Brian PurnellFighting Jim Crow in the County of Kings: The Congress of Racial Equality in Brooklyn

University Press of Kentucky, 2014

by Peter Aigner on November 25, 2014

Brian Purnell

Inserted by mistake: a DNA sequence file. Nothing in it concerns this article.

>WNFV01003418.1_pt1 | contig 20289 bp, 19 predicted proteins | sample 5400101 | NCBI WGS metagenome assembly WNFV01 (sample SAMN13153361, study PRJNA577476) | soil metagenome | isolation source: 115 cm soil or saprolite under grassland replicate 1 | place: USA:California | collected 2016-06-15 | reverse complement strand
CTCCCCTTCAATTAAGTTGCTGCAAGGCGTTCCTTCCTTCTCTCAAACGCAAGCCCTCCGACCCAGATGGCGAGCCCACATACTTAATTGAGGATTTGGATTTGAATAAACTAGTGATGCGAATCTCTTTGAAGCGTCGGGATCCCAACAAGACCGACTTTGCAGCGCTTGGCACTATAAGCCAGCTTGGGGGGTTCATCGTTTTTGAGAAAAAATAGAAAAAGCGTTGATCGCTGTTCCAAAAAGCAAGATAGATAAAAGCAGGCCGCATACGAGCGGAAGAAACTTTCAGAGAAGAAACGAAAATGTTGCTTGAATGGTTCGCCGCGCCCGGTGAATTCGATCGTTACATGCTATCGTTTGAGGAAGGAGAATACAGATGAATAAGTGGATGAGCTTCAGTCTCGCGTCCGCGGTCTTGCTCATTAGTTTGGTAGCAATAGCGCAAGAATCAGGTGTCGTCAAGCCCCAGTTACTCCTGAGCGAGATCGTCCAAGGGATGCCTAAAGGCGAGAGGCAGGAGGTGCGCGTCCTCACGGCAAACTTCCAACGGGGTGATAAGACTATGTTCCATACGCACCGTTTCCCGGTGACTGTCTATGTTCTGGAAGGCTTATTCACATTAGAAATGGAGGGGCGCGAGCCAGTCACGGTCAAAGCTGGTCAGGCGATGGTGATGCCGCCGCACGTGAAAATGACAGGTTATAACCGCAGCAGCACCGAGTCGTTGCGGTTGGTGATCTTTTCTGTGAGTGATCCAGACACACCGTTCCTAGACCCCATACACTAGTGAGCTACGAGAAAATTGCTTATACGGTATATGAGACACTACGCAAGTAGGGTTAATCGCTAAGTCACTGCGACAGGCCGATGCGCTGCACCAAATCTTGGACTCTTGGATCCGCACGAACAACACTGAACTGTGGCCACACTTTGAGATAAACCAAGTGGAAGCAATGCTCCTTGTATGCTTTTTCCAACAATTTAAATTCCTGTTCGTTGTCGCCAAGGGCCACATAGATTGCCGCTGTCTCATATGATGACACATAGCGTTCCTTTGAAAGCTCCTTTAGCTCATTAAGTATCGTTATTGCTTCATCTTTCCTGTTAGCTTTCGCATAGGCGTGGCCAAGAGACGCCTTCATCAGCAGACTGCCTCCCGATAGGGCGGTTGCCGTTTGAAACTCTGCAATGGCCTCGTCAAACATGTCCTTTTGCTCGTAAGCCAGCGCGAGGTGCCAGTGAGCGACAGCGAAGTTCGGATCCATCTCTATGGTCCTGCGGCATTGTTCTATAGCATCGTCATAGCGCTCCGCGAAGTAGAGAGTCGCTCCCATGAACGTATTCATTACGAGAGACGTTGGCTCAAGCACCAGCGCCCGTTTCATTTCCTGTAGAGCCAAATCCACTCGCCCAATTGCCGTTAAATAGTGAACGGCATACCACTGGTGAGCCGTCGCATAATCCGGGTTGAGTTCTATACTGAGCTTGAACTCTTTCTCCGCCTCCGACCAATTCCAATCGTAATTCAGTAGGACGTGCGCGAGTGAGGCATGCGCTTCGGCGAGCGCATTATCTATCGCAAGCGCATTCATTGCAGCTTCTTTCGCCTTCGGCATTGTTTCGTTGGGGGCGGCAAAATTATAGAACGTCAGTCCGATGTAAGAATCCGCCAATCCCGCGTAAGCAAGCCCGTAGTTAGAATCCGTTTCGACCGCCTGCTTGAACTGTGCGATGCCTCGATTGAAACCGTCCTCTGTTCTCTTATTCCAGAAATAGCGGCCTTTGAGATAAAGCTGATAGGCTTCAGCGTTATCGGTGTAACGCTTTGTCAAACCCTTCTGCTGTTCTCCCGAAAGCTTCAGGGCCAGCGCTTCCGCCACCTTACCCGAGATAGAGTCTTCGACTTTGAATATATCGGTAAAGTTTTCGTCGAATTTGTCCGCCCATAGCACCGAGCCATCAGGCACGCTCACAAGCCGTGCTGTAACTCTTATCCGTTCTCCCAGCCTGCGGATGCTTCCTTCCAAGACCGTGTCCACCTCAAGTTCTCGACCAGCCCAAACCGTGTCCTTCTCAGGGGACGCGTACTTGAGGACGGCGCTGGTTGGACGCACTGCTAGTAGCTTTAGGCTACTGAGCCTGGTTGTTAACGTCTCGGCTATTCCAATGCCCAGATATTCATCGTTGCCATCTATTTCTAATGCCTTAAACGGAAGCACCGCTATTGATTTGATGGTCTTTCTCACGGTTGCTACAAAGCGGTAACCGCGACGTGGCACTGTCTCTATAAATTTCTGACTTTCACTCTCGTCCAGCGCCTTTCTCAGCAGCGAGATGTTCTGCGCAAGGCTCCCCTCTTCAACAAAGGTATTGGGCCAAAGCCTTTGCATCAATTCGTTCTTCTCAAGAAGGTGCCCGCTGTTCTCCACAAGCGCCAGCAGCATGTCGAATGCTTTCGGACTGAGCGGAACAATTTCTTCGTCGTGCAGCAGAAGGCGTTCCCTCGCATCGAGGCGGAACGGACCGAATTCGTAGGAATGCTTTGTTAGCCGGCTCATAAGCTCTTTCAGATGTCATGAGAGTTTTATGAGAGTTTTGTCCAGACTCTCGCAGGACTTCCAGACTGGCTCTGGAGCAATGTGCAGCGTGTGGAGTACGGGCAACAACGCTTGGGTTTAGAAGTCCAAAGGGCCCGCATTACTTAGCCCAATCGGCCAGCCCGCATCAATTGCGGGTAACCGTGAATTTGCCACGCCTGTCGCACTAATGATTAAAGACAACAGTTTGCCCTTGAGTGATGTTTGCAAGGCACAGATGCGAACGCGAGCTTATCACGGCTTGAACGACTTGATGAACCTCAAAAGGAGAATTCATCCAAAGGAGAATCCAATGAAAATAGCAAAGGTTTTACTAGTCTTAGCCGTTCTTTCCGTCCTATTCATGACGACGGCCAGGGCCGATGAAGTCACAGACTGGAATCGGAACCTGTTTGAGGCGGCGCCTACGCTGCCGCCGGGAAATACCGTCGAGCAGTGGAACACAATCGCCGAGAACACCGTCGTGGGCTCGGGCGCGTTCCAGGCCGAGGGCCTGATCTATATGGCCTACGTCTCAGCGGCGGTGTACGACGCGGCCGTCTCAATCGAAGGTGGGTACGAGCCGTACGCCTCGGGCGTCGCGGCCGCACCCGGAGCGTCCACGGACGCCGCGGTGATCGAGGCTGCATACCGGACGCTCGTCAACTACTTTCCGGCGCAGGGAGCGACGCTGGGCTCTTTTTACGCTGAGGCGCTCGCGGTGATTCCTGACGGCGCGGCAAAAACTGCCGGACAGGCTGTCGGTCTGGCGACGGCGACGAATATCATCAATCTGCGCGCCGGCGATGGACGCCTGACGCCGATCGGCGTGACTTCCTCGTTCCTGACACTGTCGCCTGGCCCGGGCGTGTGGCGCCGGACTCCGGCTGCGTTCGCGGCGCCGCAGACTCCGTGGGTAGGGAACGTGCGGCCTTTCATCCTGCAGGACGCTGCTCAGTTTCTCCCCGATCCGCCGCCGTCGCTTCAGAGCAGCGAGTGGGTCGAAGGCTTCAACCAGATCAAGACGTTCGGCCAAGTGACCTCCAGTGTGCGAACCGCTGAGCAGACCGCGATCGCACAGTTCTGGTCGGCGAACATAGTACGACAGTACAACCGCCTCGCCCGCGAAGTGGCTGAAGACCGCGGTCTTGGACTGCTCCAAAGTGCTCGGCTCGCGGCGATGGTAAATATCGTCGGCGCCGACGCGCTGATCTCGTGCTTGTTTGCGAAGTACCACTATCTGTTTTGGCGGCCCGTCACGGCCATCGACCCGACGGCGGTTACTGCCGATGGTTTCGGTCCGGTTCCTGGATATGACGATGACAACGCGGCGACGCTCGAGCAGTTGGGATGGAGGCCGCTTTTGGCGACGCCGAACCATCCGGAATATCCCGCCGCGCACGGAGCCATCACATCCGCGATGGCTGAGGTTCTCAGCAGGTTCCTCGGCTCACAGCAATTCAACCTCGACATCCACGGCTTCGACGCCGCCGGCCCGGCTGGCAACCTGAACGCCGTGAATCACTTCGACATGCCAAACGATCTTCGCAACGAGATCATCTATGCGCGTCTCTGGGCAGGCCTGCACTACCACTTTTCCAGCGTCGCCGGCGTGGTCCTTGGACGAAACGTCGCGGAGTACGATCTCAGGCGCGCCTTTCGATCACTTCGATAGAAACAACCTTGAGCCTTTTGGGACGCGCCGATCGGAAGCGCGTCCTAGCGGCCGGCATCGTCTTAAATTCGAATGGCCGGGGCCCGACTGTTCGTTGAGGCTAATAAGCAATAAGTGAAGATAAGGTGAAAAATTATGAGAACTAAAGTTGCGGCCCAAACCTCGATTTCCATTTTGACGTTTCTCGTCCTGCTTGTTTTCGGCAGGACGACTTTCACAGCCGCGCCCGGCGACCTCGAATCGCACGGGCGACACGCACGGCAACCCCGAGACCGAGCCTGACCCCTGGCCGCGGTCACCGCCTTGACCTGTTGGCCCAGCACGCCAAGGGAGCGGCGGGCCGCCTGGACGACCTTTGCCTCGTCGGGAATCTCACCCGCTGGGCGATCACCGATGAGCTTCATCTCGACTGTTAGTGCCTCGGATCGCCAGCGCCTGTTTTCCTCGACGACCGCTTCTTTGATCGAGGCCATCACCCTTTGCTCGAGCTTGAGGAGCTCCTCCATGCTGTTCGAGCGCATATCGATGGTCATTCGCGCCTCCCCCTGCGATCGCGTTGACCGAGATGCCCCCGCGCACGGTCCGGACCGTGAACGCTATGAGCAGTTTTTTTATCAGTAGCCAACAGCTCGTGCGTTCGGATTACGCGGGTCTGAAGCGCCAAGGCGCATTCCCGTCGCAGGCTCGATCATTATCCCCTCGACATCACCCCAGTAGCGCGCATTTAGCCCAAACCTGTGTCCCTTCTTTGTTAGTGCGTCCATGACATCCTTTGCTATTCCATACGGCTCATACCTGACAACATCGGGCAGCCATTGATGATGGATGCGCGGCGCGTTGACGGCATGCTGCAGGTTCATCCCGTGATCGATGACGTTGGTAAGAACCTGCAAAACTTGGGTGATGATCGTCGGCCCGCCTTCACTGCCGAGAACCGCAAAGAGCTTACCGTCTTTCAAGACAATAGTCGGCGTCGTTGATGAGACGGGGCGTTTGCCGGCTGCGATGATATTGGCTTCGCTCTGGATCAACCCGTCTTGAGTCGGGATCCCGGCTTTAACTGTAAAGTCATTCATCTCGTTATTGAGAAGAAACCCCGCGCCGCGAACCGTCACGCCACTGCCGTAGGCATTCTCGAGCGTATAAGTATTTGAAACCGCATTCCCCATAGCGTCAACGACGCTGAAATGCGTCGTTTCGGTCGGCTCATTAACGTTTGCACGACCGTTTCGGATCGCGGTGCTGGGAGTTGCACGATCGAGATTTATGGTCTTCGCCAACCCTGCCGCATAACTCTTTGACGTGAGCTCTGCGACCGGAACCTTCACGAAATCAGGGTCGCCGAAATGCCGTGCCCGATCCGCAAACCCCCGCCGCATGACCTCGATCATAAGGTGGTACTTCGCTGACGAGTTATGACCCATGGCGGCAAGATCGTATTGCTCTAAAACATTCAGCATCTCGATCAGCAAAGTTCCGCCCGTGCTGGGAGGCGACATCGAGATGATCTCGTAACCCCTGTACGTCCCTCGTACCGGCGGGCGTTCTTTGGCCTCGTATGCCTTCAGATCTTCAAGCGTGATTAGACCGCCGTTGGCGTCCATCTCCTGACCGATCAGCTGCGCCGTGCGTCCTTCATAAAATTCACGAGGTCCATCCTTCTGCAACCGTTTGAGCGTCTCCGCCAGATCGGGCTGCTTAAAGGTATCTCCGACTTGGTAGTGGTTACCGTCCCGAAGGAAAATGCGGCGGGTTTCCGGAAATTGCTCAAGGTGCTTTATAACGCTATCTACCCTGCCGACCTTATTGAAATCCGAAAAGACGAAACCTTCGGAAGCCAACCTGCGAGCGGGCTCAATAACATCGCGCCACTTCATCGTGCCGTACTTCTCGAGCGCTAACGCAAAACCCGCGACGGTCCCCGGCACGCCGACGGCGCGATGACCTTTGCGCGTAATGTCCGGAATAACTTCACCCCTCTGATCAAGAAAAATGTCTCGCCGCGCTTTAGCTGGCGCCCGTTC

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[Cross-posted from New Books in History] Scholars interested in the history of the civil rights movement in the North will definitely be interested in Brian Purnell‘s new book, Fighting Jim Crow in the County of Kings: The Congress of Racial Equality in Brooklyn (University Press of Kentucky, 2014). This case study of the Congress of Racial Equality (CORE) in Brooklyn joins one of the fastest-growing areas of research in the field: the roots and experience of the black freedom struggle above the Mason-Dixon. Challenging many of the nation’s persistent beliefs about the geographic timeline and ideological dynamics of that social movement, this literature has broadened our understanding of the past and given us a far more complicated view of the challenges facing grassroots organizations  in the years before, during, and following the “classical period,” stretching from Rosa Parks’s arrest to Martin Luther King’s dream. Purnell looks at one of CORE’s most active, aggressive chapters in the North between 1960 and 1965. An exemplar of social history, the book explores the difficulties facing a small organization trying to upset the racial status quo in a city that prided itself on colorblindness–pioneering much of the legislation adopted by the federal government later–despite the fact that in education, housing, and labor segregation prevailed. Aggravating matters were a number of seismic changes in New York, as elsewhere: the flight of industry and middle class taxpayers to the suburbs and Sunbelt, and the influx of millions of laid-off southern sharecroppers to neighborhoods that, because of “de facto” Jim Crow, became increasingly poor, overcrowded, dilapidated, and ridden with trash, crime, and despair. Purnell gives us the story of a group valiantly attempting to avert and assuage these overwhelming developments. As he notes, their failures speak to the reality many still face today.